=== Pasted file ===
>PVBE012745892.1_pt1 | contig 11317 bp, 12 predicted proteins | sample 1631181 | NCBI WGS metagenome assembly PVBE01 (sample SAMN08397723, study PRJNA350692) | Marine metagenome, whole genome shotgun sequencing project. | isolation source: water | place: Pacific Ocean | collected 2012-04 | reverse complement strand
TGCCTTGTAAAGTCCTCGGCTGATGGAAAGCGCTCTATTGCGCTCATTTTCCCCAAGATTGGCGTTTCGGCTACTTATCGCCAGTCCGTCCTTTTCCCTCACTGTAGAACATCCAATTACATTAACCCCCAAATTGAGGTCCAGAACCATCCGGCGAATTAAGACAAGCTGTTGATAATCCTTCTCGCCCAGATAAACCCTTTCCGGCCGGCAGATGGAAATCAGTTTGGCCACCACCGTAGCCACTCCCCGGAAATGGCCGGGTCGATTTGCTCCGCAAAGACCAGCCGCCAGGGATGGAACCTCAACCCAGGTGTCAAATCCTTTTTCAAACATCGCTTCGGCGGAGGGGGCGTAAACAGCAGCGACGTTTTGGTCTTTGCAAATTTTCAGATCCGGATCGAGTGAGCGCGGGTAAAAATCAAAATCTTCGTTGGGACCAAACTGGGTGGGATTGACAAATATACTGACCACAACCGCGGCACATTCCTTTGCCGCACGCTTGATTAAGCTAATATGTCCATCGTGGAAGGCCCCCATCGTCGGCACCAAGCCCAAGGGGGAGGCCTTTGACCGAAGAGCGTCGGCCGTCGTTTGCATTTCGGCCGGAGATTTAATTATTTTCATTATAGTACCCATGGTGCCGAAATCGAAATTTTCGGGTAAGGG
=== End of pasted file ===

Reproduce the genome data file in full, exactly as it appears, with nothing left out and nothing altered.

>PVBE012745892.1_pt1 | contig 11317 bp, 12 predicted proteins | sample 1631181 | NCBI WGS metagenome assembly PVBE01 (sample SAMN08397723, study PRJNA350692) | Marine metagenome, whole genome shotgun sequencing project. | isolation source: water | place: Pacific Ocean | collected 2012-04 | reverse complement strand
TGCCTTGTAAAGTCCTCGGCTGATGGAAAGCGCTCTATTGCGCTCATTTTCCCCAAGATTGGCGTTTCGGCTACTTATCGCCAGTCCGTCCTTTTCCCTCACTGTAGAACATCCAATTACATTAACCCCCAAATTGAGGTCCAGAACCATCCGGCGAATTAAGACAAGCTGTTGATAATCCTTCTCGCCCAGATAAACCCTTTCCGGCCGGCAGATGGAAATCAGTTTGGCCACCACCGTAGCCACTCCCCGGAAATGGCCGGGTCGATTTGCTCCGCAAAGACCAGCCGCCAGGGATGGAACCTCAACCCAGGTGTCAAATCCTTTTTCAAACATCGCTTCGGCGGAGGGGGCGTAAACAGCAGCGACGTTTTGGTCTTTGCAAATTTTCAGATCCGGATCGAGTGAGCGCGGGTAAAAATCAAAATCTTCGTTGGGACCAAACTGGGTGGGATTGACAAATATACTGACCACAACCGCGGCACATTCCTTTGCCGCACGCTTGATTAAGCTAATATGTCCATCGTGGAAGGCCCCCATCGTCGGCACCAAGCCCAAGGGGGAGGCCTTTGACCGAAGAGCGTCGGCCGTCGTTTGCATTTCGGCCGGAGATTTAATTATTTTCATTATAGTACCCATGGTGCCGAAATCGAAATTTTCGGGTAAGGG